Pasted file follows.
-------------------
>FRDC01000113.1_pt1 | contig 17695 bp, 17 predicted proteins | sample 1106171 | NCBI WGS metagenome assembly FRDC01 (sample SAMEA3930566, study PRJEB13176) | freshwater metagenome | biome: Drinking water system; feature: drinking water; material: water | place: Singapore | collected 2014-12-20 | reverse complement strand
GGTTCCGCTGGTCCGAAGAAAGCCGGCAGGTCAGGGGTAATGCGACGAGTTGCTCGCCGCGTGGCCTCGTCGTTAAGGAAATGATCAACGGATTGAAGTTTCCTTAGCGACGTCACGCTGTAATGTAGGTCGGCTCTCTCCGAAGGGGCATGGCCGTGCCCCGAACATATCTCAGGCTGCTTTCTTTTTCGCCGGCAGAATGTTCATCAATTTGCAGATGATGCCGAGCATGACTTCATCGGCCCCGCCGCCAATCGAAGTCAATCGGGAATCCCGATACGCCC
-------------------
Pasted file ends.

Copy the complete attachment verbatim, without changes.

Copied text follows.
>FRDC01000113.1_pt1 | contig 17695 bp, 17 predicted proteins | sample 1106171 | NCBI WGS metagenome assembly FRDC01 (sample SAMEA3930566, study PRJEB13176) | freshwater metagenome | biome: Drinking water system; feature: drinking water; material: water | place: Singapore | collected 2014-12-20 | reverse complement strand
GGTTCCGCTGGTCCGAAGAAAGCCGGCAGGTCAGGGGTAATGCGACGAGTTGCTCGCCGCGTGGCCTCGTCGTTAAGGAAATGATCAACGGATTGAAGTTTCCTTAGCGACGTCACGCTGTAATGTAGGTCGGCTCTCTCCGAAGGGGCATGGCCGTGCCCCGAACATATCTCAGGCTGCTTTCTTTTTCGCCGGCAGAATGTTCATCAATTTGCAGATGATGCCGAGCATGACTTCATCGGCCCCGCCGCCAATCGAAGTCAATCGGGAATCCCGATACGCCC